Rembrandt's "Storm on the Sea of Galilee," stolen from the Gardner Museum

Rembrandt’s “Storm on the Sea of Galilee,” stolen from the Gardner Museum

Here’s some background on the Gardner Heist and the long investigation from a 2005 article in The Boston Globe.

As they struggled to remove a heavy-framed Rembrandt from the silk-draped wall of the Isabella Stewart Gardner Museum, the two thieves abruptly stopped as a high-pitched alarm beeped from the baseboard.

They must have been startled.

But not for long. Intended to alert guards when museum visitors ventured too close to the art, the alarm was quickly hunted down by the men. They smashed it silent and went back to work on what remains, 15 years after that misty March night in 1990, the biggest art heist in history.

The warning beeper proved to be the only part of the museum’s security system that deterred the men at all. They would spend 81 minutes moving through the darkened galleries of the Italianate mansion Mrs. Jack Gardner built at the turn of the century to house her private art collection and share it with the public; they could have stayed all night.

The men got into the museum by dressing as Boston police officers and convincing the guard on duty, Richard Abath, to let them in because they had been called about a disturbance. They then tied up Abath and another security guard and handcuffed them in the basement.

Once inside, the thieves ripped a Vermeer, three Rembrandts — including his only seascape — five Degas drawings, and a Manet from their wall placements, smashing them out of their frames and leaving shards of glass and remnants of canvas behind. The thieves took some of the museum’s greatest treasures but left behind some even more valuable objects.

When they were done for the night, they made two trips to their car with the loot. Then they vanished.

Where the paintings were, empty frames now fill the museum’s walls.

Richard Abath in 2013

Richard Abath in 2013

Abath was 23, a student at the Berklee School of Music and a rock musician who worked nights as a security guard at the museum. He wasn’t a suspect at first–he even passed two polygraph tests, but today he’s being looked at as a possible accessory to the crime.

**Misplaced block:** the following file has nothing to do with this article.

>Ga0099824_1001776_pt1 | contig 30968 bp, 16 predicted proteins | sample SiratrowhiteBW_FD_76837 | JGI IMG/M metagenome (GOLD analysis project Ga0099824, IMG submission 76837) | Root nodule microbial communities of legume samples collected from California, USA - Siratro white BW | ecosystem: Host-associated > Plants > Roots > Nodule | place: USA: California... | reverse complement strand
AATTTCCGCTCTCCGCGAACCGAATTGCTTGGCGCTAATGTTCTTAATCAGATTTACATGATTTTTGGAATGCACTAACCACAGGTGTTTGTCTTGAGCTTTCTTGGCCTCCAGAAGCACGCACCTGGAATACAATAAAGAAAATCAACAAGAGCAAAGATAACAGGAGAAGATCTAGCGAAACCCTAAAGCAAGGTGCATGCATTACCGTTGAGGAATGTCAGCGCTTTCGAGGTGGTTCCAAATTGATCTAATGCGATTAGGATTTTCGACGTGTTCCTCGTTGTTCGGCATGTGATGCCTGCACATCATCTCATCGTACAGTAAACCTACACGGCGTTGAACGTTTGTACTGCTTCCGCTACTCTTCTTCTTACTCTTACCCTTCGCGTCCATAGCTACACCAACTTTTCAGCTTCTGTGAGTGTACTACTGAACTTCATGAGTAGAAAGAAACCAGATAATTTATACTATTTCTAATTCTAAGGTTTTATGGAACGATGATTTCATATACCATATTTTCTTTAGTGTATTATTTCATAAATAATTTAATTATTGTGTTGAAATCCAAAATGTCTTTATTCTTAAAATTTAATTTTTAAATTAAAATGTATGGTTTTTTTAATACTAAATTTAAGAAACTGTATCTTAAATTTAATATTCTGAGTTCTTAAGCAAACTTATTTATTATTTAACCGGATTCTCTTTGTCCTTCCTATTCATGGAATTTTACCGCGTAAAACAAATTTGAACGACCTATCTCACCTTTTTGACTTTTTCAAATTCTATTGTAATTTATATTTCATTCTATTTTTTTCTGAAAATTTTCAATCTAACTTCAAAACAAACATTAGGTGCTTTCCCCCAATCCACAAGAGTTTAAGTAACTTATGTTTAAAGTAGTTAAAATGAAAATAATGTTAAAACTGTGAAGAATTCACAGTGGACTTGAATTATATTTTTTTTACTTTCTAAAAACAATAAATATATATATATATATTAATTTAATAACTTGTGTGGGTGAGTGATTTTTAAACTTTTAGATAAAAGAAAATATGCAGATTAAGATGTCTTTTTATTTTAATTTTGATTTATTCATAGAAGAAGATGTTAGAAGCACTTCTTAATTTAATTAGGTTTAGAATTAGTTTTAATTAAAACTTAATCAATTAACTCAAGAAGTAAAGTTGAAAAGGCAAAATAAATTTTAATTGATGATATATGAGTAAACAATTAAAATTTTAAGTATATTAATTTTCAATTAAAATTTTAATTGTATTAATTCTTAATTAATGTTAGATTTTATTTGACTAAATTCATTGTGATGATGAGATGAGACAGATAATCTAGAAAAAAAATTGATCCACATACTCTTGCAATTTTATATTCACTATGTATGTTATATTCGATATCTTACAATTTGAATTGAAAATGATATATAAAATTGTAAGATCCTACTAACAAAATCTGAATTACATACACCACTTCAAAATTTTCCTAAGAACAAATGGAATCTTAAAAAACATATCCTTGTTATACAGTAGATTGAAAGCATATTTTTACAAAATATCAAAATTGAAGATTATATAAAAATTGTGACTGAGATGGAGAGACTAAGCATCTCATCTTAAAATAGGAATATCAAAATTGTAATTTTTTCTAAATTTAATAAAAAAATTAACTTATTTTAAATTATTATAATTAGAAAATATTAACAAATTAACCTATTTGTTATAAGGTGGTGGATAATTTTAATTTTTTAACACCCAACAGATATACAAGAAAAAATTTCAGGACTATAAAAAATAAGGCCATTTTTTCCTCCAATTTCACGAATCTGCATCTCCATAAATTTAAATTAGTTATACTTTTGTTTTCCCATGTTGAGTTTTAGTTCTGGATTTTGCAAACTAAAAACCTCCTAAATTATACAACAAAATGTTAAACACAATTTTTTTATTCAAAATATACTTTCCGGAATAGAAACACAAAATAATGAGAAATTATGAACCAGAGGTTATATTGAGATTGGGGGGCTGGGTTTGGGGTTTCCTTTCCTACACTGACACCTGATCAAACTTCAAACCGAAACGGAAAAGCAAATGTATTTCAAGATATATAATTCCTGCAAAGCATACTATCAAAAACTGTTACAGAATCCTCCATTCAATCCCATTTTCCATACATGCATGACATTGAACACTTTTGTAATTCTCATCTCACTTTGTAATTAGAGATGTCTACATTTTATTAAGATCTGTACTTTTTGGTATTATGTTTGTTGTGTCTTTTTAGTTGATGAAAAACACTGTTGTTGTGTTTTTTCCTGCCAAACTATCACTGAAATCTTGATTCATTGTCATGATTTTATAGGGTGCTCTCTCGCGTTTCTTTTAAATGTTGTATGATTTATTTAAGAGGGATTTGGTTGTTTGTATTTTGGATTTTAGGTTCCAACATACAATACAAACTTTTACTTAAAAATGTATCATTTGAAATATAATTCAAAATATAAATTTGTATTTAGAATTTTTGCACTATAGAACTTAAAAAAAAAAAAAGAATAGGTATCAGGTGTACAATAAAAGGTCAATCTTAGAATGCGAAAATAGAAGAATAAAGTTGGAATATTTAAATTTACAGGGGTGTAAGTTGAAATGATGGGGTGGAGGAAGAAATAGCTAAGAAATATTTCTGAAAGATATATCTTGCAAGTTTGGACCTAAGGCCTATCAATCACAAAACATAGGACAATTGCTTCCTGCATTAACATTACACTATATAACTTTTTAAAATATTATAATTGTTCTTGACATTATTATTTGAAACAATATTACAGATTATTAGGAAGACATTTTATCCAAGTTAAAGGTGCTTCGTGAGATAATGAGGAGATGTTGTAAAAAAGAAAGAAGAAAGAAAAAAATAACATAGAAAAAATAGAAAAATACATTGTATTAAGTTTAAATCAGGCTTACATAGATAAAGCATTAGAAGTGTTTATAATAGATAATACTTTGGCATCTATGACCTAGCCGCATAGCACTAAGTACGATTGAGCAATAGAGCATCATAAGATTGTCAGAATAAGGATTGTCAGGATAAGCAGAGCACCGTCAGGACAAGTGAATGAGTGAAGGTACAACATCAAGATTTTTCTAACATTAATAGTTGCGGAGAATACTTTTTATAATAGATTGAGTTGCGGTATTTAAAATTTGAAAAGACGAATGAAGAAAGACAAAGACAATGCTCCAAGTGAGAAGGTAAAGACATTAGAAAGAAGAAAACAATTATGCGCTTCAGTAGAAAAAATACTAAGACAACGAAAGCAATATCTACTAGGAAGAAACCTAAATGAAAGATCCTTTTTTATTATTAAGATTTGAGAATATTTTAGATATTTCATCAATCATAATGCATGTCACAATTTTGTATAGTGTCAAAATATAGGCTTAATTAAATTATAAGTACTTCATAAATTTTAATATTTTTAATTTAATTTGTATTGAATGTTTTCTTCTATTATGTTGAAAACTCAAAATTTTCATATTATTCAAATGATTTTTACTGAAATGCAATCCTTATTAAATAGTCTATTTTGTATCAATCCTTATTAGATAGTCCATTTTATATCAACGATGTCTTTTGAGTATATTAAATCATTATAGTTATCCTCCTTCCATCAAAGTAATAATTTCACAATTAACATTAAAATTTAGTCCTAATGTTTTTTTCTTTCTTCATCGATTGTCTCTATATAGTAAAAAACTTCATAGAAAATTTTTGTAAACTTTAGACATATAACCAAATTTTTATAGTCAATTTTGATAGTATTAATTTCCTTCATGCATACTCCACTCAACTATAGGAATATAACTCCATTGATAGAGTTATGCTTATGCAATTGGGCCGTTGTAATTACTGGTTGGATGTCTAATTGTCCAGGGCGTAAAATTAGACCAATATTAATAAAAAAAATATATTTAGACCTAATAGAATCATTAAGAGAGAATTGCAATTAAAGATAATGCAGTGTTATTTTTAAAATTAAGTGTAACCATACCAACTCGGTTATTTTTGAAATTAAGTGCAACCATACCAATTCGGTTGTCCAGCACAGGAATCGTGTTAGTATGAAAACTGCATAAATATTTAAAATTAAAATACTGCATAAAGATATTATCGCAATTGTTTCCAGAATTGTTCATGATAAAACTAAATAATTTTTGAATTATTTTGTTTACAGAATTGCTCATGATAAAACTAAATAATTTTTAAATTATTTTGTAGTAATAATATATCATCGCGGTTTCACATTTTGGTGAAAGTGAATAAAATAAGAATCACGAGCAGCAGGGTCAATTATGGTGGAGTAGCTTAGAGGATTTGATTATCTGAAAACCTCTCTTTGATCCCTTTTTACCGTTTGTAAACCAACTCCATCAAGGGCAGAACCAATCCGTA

For years, investigators discounted the hapless Abath’s role in the unsolved crime, figuring his excessive drinking and pot smoking contributed to his disastrous decision to let in the robbers, who were dressed as police officers. Even if the duo had been real cops, watchmen weren’t supposed to admit anyone who showed up uninvited at 1:24 a.m.

But, after 23 years of pursuing dead ends, including a disappointing search of an alleged mobster’s home last year, investigators are focusing on intriguing evidence that suggests the former night watchman might have been in on the crime all along — or at least knows more about it than he has admitted.

Why, they ask, were Abath’s footsteps the only ones picked up on motion detectors in a first floor gallery where one of the stolen paintings, by French impressionist Edouard Manet, was taken? And why did he open the side entrance to the museum minutes before the robbers rang the buzzer to get in? Was he signaling to them that he was prepared for the robbery to begin?

No one publicly calls Abath a suspect, but federal prosecutors grilled him on these issues last fall. And one former prosecutor in the case has written a recently published novel about the Gardner heist in which the night watchman let the thieves into the museum to pay off a large cocaine debt.

It would be incredible if the paintings could be recovered! It would far more thrilling than finding Whitey Bulger. The statute of limitations on the theft has already run out, and anyone who came forward would likely be given immunity for revealing the location(s) of the artwork. According to the Boston Herald,